How many kilos of flour does it take to tell a good story? In the case of Heather Lai, over fifty during the course of her Fringe run and every gramme is put to excellent use.
This production reveals Lai to be an accomplished performer and writer
Lai’s story is based on the harrowing experiences of her family during the harsh days of the Cultural Revolution. It is 1969 and Chairman Mao’s campaign to rid the country of counter-revolutionary elements is well under way. Neighbour denounces neighbour, relationships are torn apart, families are separated and those who do not fit into the new regime are sent to work camps.
Against this bleak backdrop Heather Lai tells an endearing tale in the most exquisite manner. She creates an air of calm in her opening scene, as the snow falls and we become absorbed in her captivating movements. Then she assumes the first of many roles in her saga , which is alive with clearly defined characters. For each she has a voice, mannerisms or a posture and even in the quick-fire conversations she moves effortlessly from one to the other. Her shiny eyes and expressive face enhance the visualisation of these people, although from time to time words are lost in the accents and range of voices she uses.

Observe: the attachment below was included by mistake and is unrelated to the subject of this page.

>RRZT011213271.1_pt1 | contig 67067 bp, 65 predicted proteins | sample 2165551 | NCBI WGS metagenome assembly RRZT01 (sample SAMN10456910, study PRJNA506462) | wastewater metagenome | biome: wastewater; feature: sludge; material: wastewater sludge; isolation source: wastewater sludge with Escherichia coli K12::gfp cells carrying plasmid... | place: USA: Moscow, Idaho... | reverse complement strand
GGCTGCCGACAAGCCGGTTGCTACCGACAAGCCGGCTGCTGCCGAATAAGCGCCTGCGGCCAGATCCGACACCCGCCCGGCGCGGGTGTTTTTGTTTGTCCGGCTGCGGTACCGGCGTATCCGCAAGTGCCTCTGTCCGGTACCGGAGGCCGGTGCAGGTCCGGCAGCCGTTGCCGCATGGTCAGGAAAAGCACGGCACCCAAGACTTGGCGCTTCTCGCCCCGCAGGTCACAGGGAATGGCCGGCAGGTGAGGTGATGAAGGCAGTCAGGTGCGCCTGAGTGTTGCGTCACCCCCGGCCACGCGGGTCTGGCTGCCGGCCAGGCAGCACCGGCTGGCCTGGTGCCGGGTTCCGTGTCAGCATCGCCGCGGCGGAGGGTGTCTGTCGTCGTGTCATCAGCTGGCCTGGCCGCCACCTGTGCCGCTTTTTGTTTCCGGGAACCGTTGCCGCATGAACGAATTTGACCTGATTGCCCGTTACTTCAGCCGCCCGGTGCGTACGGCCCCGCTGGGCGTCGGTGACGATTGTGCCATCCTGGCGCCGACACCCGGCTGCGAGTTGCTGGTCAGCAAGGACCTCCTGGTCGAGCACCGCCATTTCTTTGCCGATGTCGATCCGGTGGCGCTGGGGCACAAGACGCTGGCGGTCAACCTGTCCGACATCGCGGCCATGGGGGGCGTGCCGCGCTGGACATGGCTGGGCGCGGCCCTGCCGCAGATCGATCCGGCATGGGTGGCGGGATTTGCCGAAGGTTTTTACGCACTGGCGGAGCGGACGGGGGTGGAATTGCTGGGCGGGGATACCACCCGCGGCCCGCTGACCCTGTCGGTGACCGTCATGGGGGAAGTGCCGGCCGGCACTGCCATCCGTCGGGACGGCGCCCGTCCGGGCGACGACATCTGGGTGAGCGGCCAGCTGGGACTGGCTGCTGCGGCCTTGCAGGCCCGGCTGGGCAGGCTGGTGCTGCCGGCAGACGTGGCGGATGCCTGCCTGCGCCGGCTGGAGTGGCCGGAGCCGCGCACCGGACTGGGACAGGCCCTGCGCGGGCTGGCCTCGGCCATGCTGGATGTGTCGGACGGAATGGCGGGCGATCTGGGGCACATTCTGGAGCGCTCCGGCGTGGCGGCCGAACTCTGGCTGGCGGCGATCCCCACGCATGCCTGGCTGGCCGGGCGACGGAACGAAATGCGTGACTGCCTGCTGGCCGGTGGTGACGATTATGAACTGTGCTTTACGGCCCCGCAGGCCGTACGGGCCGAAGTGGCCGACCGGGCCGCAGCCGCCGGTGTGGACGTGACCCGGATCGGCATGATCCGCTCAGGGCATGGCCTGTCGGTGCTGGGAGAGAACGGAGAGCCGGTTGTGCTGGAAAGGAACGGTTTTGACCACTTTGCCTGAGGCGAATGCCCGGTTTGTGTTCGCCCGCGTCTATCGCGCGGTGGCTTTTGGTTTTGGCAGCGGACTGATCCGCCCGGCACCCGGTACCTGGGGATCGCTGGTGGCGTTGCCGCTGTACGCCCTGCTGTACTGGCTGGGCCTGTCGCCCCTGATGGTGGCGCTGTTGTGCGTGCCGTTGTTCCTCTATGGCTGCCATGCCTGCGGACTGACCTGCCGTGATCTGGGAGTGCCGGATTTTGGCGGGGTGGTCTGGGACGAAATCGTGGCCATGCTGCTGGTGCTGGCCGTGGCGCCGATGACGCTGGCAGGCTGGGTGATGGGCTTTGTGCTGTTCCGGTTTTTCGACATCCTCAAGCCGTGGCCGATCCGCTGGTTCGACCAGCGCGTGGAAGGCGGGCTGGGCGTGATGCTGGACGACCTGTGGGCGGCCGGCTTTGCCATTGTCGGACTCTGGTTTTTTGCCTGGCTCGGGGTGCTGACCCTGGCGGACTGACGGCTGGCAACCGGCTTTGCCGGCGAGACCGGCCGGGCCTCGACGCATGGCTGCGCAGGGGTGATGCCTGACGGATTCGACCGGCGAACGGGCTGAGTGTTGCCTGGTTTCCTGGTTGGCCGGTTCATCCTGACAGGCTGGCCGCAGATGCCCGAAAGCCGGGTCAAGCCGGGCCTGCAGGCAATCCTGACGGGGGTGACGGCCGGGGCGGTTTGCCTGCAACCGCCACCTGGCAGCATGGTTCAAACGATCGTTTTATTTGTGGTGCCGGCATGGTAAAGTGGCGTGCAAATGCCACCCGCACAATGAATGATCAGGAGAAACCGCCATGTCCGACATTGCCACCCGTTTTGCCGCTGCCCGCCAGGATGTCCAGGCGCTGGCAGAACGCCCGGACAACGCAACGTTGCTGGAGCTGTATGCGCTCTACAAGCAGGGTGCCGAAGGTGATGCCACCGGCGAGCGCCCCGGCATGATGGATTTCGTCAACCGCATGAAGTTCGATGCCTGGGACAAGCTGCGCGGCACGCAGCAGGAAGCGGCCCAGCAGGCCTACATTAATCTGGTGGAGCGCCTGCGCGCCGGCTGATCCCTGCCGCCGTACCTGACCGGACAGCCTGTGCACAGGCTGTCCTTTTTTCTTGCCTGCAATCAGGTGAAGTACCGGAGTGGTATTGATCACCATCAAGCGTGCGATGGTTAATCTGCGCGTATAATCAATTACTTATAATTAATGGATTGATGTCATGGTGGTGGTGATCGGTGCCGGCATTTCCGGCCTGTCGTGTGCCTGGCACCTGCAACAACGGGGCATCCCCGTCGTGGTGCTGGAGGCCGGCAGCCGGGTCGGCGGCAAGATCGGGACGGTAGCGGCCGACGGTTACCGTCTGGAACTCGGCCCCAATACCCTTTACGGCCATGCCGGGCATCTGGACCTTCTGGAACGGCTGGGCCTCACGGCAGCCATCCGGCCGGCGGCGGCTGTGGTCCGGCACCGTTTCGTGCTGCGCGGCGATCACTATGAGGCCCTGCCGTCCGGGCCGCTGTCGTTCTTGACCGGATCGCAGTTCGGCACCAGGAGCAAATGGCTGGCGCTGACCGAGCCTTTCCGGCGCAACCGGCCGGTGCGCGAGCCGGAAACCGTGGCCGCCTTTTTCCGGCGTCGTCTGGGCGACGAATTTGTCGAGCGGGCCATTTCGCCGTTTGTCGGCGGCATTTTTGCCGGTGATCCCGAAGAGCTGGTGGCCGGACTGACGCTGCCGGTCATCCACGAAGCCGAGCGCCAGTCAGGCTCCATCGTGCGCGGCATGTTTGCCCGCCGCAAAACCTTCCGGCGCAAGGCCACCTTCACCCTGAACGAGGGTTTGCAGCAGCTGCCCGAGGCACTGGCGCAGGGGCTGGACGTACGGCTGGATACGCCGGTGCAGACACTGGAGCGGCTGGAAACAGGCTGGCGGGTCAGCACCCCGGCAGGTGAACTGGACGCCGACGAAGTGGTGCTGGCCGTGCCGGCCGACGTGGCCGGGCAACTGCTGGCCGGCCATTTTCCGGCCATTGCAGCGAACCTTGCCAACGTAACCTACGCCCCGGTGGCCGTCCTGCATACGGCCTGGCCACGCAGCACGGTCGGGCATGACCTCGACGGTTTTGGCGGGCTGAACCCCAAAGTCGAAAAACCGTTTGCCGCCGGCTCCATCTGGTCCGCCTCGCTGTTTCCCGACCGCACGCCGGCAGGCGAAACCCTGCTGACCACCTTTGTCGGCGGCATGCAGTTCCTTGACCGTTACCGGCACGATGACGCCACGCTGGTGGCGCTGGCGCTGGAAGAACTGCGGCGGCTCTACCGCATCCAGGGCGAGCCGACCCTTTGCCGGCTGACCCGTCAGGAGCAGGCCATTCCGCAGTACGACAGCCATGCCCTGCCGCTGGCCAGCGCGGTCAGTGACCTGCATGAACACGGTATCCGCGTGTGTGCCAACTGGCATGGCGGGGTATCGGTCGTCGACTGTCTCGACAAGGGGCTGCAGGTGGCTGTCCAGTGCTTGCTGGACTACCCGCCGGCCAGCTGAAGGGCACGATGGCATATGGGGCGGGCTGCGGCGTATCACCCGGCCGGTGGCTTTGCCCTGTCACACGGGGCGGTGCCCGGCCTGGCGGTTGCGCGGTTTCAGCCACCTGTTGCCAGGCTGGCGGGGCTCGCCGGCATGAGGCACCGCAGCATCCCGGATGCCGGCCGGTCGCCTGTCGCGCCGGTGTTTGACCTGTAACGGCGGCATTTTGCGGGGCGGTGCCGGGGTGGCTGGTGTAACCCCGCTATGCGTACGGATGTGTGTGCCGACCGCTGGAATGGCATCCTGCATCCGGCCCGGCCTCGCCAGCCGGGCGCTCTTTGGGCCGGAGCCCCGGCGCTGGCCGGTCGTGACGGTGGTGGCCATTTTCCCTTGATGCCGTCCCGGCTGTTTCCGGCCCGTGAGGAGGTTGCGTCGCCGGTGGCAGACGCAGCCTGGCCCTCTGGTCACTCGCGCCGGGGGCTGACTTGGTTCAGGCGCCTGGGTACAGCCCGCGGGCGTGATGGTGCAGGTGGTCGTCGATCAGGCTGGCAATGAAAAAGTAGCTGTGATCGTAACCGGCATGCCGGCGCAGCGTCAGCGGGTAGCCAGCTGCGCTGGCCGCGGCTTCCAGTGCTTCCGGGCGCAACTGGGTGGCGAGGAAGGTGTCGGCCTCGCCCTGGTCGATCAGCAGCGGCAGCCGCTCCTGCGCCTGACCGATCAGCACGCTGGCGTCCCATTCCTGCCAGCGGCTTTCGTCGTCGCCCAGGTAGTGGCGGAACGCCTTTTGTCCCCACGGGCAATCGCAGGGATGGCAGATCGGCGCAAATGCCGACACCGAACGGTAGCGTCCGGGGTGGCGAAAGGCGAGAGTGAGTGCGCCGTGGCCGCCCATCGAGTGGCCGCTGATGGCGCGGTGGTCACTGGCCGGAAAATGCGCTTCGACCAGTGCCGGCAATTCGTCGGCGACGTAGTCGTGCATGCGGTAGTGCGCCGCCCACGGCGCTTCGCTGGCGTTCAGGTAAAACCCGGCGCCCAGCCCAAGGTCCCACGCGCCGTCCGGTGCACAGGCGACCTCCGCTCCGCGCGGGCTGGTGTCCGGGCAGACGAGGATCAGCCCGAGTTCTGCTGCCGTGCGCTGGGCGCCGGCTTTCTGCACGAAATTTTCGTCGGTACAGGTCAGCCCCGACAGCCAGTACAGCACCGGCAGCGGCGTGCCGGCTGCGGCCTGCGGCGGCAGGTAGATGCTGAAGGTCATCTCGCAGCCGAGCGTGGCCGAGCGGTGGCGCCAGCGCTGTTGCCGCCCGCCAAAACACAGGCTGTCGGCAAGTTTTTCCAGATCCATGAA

The set has an appropriately functional, stark simplicity, but this is a very visual production. In the snow, Lai translates her words into patterns, symbols, Chinese characters and landscapes like pages from a children’s storybook.
This production reveals Lai to be an accomplished performer and writer who has benefitted from the sensitive direction of Tea Poldervaart. If you enjoy a good story filled with wisdom you will be enchanted by this delightful tale of injustice, companionship and enduring love. Oh yes, and dumplings!